In practice, it works a treat in pretty much every driving situation thanks to a five-speed automatic transmission (with manual-shift paddles mounted behind the steering wheel should the mood strike) that seems to be always on the ball. Drive is, of course, delivered to all four wheels and the RDX uses a similar all-wheel drive system (Acura calls it "super handling" with an atypical lack of subtlety) to the RL sedan. In steady state driving, the system diverts 90 per cent of its power to the front axle, but it can adjust the torque split to 30/70 front/rear when needed. The system helps the RDX zip around corners with far less understeer than would be typical of a vehicle of this type. A fairly stiff ride and quick, sharp steering further reinforce the RDX’s sporty nature.
Like other Acuras, the RDX eschews traditional luxury-car design and instead presents a distinctly high-tech appearance to the driver – one that’s in line with Acura’s targeting of young, technically-oriented luxury buyers. While the materials are the same as you would find on other high-end vehicles: some piano-black trim here, a strip of aluminum there and lots and lots of buttons – the overall feel is much more technical, which, given the car’s high technological content, is no illusion.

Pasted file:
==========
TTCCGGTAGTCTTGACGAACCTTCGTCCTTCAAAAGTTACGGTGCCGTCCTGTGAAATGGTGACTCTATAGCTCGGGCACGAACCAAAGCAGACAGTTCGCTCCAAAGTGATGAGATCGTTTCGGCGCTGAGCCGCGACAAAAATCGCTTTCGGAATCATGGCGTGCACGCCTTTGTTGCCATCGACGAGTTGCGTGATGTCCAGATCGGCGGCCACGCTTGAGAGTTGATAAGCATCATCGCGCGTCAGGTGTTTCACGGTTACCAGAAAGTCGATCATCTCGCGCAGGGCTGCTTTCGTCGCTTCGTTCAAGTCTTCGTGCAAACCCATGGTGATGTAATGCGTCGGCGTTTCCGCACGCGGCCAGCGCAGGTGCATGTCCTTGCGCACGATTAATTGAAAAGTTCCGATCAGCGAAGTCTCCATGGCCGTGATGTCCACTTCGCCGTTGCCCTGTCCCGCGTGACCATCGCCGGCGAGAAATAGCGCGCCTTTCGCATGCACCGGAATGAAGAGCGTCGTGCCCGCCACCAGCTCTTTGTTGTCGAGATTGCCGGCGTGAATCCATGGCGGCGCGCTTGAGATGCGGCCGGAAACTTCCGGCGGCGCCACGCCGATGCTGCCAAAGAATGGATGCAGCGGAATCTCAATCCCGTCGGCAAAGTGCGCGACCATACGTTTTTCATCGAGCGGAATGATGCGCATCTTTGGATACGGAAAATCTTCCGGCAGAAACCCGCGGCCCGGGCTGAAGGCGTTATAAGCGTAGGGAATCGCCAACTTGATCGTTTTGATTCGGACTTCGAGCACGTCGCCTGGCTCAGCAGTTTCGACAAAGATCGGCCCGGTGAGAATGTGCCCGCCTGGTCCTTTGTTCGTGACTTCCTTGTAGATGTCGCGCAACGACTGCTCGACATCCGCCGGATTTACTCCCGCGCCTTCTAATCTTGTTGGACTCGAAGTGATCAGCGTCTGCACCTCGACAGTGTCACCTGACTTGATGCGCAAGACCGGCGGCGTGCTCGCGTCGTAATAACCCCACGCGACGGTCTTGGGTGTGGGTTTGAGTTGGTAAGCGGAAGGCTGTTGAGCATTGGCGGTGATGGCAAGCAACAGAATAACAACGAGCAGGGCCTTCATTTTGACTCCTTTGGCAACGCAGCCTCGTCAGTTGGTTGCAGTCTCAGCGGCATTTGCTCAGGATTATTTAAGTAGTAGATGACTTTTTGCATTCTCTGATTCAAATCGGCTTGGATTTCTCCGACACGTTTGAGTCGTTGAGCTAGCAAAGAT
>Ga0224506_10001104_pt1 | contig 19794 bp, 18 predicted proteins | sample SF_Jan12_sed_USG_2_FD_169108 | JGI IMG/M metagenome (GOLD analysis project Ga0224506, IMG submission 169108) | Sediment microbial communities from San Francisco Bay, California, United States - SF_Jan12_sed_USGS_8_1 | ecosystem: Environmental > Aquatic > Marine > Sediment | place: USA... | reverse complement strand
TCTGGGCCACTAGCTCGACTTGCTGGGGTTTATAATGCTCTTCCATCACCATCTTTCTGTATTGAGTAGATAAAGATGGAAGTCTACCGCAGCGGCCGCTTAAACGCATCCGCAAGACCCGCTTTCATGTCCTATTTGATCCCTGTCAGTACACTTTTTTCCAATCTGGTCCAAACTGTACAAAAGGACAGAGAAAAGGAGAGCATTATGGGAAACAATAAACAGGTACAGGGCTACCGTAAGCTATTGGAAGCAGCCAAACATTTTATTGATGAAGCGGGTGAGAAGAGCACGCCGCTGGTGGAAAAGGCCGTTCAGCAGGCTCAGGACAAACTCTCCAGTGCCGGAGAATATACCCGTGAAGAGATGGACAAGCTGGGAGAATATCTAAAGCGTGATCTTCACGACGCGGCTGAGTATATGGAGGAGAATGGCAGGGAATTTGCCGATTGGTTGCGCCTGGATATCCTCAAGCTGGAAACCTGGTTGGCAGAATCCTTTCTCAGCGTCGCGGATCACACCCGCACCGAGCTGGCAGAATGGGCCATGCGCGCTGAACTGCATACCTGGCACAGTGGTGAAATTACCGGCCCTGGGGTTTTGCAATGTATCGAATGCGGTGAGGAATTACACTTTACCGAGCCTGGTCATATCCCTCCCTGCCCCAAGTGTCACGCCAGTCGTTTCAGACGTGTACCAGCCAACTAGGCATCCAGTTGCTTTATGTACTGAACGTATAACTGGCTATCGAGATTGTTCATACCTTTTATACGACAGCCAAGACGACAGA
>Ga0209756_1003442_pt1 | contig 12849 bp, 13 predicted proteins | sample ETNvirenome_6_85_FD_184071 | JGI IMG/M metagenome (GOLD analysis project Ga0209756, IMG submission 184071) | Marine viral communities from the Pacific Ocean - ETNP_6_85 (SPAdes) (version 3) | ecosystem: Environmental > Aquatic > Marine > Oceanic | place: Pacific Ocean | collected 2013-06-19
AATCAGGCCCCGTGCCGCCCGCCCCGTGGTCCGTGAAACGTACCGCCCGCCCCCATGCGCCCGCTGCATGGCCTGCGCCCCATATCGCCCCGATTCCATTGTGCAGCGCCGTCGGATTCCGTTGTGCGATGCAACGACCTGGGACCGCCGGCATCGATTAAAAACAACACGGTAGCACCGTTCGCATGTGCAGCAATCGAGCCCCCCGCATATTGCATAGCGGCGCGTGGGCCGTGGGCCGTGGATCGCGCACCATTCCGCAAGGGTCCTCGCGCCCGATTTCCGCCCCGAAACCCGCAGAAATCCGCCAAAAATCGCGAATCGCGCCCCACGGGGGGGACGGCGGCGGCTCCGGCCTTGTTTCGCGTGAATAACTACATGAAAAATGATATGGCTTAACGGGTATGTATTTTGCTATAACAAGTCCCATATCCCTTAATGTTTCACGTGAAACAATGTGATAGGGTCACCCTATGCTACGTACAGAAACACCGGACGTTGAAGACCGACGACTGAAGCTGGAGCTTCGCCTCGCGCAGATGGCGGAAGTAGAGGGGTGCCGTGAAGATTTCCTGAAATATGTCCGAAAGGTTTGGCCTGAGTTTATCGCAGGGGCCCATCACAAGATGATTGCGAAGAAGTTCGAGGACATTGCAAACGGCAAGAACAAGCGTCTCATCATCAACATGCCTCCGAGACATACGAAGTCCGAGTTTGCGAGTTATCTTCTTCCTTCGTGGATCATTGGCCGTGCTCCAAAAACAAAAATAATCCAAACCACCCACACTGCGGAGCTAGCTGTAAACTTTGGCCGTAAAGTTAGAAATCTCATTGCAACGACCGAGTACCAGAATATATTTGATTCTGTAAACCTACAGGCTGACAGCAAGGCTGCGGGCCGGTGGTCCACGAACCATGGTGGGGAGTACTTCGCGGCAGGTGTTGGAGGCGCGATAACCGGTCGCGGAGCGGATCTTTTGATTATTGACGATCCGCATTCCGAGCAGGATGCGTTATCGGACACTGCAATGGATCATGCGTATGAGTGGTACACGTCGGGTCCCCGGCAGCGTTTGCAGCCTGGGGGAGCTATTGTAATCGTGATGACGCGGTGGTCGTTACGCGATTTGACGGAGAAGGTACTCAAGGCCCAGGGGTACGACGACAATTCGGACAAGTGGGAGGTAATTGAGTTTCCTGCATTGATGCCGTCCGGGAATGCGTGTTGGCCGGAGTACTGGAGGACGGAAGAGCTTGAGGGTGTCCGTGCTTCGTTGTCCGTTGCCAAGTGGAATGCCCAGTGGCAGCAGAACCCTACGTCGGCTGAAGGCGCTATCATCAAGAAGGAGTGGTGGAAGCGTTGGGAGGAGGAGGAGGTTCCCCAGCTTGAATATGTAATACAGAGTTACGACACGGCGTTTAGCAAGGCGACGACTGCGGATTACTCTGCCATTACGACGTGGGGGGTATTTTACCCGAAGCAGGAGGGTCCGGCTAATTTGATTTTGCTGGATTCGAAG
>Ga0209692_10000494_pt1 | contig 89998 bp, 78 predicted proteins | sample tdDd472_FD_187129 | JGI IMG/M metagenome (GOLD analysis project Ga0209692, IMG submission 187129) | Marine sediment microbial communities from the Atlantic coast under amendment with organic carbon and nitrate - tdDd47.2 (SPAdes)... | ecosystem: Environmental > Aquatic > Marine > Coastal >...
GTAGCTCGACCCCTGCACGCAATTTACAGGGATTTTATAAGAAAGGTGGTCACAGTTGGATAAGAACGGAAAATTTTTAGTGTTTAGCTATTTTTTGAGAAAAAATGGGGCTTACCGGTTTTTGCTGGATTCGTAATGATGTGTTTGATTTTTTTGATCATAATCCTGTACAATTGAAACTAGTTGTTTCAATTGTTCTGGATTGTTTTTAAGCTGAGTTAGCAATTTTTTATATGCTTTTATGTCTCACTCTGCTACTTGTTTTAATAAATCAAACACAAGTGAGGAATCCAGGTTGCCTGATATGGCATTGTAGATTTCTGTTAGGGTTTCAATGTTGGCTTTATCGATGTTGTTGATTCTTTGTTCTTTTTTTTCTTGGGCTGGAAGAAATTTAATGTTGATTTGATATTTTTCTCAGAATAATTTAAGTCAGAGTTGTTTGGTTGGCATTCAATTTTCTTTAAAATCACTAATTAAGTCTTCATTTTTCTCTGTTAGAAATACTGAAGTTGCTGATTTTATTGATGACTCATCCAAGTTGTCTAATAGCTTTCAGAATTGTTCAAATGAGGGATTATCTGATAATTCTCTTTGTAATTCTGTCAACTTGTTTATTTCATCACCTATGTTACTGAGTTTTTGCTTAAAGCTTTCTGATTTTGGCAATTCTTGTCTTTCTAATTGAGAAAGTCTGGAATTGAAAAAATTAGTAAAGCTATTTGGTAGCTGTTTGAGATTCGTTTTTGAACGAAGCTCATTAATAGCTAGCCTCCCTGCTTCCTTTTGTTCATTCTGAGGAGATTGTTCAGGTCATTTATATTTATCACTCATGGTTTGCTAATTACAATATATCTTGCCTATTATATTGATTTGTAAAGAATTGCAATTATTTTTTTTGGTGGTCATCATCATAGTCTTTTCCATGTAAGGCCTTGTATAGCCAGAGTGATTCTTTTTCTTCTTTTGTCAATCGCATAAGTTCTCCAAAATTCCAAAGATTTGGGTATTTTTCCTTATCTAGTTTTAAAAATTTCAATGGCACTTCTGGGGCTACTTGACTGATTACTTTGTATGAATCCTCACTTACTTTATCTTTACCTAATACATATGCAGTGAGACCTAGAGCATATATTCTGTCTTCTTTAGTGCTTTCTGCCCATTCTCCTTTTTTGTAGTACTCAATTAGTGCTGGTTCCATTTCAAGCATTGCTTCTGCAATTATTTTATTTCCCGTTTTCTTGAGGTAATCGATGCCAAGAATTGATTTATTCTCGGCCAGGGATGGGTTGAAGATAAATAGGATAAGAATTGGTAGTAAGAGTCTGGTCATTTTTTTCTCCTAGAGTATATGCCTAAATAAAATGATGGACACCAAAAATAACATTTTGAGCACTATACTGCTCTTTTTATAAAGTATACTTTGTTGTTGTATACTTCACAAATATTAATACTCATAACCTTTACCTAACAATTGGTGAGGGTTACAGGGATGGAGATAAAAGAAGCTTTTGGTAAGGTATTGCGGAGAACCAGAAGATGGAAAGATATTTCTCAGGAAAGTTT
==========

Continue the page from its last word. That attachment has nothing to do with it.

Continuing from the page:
The dashboard, for instance, is dominated as much by the central screen for the audio and climate controls as it is by the traditional gauges arrayed in front of the driver. There’s a large control knob first used on the RL sedan, and it pages through a series of screens that activate all of the car’s various electronic features. Order the technology package and you get a DVD-based navigation system with a built-in Zagat restaurant guide (perfect for foodies like me), voice control for all major functions, a rear backup camera, 410-watt DVD surround-sound stereo and Bluetooth connectivity for your cell phone. Get everything set up right, and you can leave your phone in your pocket and browse your address book and messages using the car’s built-in controls.